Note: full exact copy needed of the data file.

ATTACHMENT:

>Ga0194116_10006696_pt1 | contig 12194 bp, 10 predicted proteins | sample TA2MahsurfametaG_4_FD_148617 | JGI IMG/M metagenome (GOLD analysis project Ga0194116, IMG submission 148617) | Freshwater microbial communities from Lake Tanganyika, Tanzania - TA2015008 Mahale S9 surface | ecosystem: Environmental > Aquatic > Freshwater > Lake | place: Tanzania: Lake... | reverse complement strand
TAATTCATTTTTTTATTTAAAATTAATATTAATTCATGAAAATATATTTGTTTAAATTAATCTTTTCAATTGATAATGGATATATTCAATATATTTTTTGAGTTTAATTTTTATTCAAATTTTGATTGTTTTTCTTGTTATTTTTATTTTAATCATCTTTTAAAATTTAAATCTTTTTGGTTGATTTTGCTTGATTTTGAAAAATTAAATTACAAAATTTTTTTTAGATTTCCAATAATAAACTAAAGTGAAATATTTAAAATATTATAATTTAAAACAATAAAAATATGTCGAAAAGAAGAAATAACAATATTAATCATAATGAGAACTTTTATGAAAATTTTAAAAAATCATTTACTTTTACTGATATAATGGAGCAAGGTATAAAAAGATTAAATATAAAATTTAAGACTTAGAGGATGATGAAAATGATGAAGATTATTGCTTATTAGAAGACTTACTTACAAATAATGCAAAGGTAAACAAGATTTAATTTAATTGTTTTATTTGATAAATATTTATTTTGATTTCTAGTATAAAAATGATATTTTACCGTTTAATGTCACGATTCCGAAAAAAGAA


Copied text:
>Ga0194116_10006696_pt1 | contig 12194 bp, 10 predicted proteins | sample TA2MahsurfametaG_4_FD_148617 | JGI IMG/M metagenome (GOLD analysis project Ga0194116, IMG submission 148617) | Freshwater microbial communities from Lake Tanganyika, Tanzania - TA2015008 Mahale S9 surface | ecosystem: Environmental > Aquatic > Freshwater > Lake | place: Tanzania: Lake... | reverse complement strand
TAATTCATTTTTTTATTTAAAATTAATATTAATTCATGAAAATATATTTGTTTAAATTAATCTTTTCAATTGATAATGGATATATTCAATATATTTTTTGAGTTTAATTTTTATTCAAATTTTGATTGTTTTTCTTGTTATTTTTATTTTAATCATCTTTTAAAATTTAAATCTTTTTGGTTGATTTTGCTTGATTTTGAAAAATTAAATTACAAAATTTTTTTTAGATTTCCAATAATAAACTAAAGTGAAATATTTAAAATATTATAATTTAAAACAATAAAAATATGTCGAAAAGAAGAAATAACAATATTAATCATAATGAGAACTTTTATGAAAATTTTAAAAAATCATTTACTTTTACTGATATAATGGAGCAAGGTATAAAAAGATTAAATATAAAATTTAAGACTTAGAGGATGATGAAAATGATGAAGATTATTGCTTATTAGAAGACTTACTTACAAATAATGCAAAGGTAAACAAGATTTAATTTAATTGTTTTATTTGATAAATATTTATTTTGATTTCTAGTATAAAAATGATATTTTACCGTTTAATGTCACGATTCCGAAAAAAGAA